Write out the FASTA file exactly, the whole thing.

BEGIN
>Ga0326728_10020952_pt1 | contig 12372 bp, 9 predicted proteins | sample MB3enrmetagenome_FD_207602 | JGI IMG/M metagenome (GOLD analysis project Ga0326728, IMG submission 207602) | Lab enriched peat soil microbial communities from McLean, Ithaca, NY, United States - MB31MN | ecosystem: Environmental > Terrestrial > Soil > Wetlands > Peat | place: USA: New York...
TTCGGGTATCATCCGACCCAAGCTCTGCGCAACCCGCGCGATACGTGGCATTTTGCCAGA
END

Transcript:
>Ga0326728_10020952_pt1 | contig 12372 bp, 9 predicted proteins | sample MB3enrmetagenome_FD_207602 | JGI IMG/M metagenome (GOLD analysis project Ga0326728, IMG submission 207602) | Lab enriched peat soil microbial communities from McLean, Ithaca, NY, United States - MB31MN | ecosystem: Environmental > Terrestrial > Soil > Wetlands > Peat | place: USA: New York...
TTCGGGTATCATCCGACCCAAGCTCTGCGCAACCCGCGCGATACGTGGCATTTTGCCAGA